Pretty much everyone agrees that advanced AI is in the process of radically changing the employment landscape. What no one seems to be able to agree on are which jobs exactly the robots are going to take.
Will the jobs created offset those eliminated, or will we need fewer workers overall? Are more advanced professions, like law and medicine, immune from disruption? (Looks unlikely). And how will society deal with those whose skills become obsolete? All these questions are hotly contested by economists and technologists.
Where does that leave you?
Which leaves regular folks in a bit of a bind. Change is coming, the experts warn, but sorry, we can't tell you how to prepare. Well, thanks for that guys, you might respond.
Except every once in awhile an expert is willing to make an actually actionable prediction that could help young people or those worried about the future of their careers make informed choices about how to best up their odds of successfully surfing all this technological upheaval. David Deming, professor of education and economics at Harvard University, is one such expert.
On the World Economic Forum website earlier this year, Deming argued that there are two key skills you should beef up if you want to maximize your chances of working with robots, rather than being replaced by them. In short, social skills and math are crucial.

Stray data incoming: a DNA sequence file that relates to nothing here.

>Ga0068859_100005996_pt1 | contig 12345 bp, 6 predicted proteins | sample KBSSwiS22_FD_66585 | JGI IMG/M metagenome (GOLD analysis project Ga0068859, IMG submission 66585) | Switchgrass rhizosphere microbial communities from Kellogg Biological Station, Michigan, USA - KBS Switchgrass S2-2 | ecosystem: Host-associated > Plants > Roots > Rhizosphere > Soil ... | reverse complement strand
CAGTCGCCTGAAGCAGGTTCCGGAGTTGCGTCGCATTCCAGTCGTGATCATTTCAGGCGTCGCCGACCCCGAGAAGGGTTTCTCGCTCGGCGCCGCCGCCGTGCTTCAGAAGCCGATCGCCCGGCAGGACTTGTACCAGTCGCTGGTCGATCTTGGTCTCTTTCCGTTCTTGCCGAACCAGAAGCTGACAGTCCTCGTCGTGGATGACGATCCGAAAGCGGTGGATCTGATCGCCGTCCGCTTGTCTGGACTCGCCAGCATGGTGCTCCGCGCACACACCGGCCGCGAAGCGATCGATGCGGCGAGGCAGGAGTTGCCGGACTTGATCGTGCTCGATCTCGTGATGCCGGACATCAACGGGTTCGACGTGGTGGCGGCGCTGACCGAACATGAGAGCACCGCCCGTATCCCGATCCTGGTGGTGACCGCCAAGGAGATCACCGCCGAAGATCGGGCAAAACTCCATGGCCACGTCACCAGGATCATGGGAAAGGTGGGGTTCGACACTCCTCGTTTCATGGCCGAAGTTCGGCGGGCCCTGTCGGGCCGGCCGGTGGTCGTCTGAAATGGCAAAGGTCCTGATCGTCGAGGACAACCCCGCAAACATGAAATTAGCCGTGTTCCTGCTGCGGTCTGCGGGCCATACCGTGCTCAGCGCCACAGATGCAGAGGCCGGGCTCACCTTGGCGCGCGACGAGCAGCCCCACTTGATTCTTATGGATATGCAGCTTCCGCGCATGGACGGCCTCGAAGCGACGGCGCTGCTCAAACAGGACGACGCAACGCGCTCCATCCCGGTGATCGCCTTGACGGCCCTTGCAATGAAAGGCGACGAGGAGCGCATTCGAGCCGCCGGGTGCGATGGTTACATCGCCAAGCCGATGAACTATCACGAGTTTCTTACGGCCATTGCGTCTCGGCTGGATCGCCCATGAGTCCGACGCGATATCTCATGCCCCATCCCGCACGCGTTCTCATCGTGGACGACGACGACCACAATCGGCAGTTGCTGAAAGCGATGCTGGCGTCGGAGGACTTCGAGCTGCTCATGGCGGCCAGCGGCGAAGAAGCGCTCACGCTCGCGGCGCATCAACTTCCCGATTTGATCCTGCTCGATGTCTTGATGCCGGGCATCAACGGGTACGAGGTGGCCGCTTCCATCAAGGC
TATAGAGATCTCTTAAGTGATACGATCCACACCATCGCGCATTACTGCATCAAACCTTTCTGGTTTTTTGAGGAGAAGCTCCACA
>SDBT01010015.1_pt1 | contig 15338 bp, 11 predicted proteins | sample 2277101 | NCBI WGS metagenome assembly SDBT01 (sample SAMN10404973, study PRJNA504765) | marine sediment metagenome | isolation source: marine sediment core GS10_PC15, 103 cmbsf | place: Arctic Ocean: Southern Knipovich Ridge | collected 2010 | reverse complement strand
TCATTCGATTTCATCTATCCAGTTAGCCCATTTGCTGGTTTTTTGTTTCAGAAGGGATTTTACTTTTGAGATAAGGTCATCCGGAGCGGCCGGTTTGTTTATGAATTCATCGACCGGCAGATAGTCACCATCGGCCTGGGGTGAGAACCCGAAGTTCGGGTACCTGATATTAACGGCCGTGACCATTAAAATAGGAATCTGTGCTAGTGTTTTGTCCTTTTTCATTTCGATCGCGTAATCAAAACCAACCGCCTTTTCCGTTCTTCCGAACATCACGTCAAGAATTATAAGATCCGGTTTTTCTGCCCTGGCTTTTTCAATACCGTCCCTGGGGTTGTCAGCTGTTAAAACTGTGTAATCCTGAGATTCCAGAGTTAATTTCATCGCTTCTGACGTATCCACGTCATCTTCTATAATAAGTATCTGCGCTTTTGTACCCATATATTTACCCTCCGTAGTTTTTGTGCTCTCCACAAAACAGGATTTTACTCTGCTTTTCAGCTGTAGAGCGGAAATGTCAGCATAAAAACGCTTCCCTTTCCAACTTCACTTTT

One skill won't save you.
You might think the high-tech workplace of the future would embody a Spock-like rationality, but, according to Deming, modern offices, "where people move between different roles and projects, closely resembles pre-school classrooms." And just as in kindergarten, basic emotional skills, like empathy and cooperation will be key.
But high EQ isn't enough to ensure career success. The ability to understand and interact with others will get you a job in the future, but if that's the only weapon in your arsenal, you're likely to end up being poorly paid, warns Deming.
The same issue applies to math skills. Is acing college calculus a passport to future job security? It can't hurt, but things are more complicated than that. Routine mathematical tasks like those done by bank tellers and clerks are clearly on their way to becoming fully automated. Just crunching numbers is something robots can do better than you.
What you need to distinguish yourself in the new professional landscape, Deming believes, is a combination of soft skills AND math. His analysis shows that jobs which demand both, such as management analysts, computer programmers, financial managers, and registered nurses are among the fastest growing professions of the last few decades.
It's a good reminder to all of us. For techies, Deming's post is a healthy nudge to not neglect the more high-touch human skills that help coders and others apply their knowledge to real-world problems. And for those more inclined to focus on the touchy feely, this serves as a wake-up call that out-sized empathy is no excuse to skip that college statistics course. For your best shot at a long-lived career, you need both.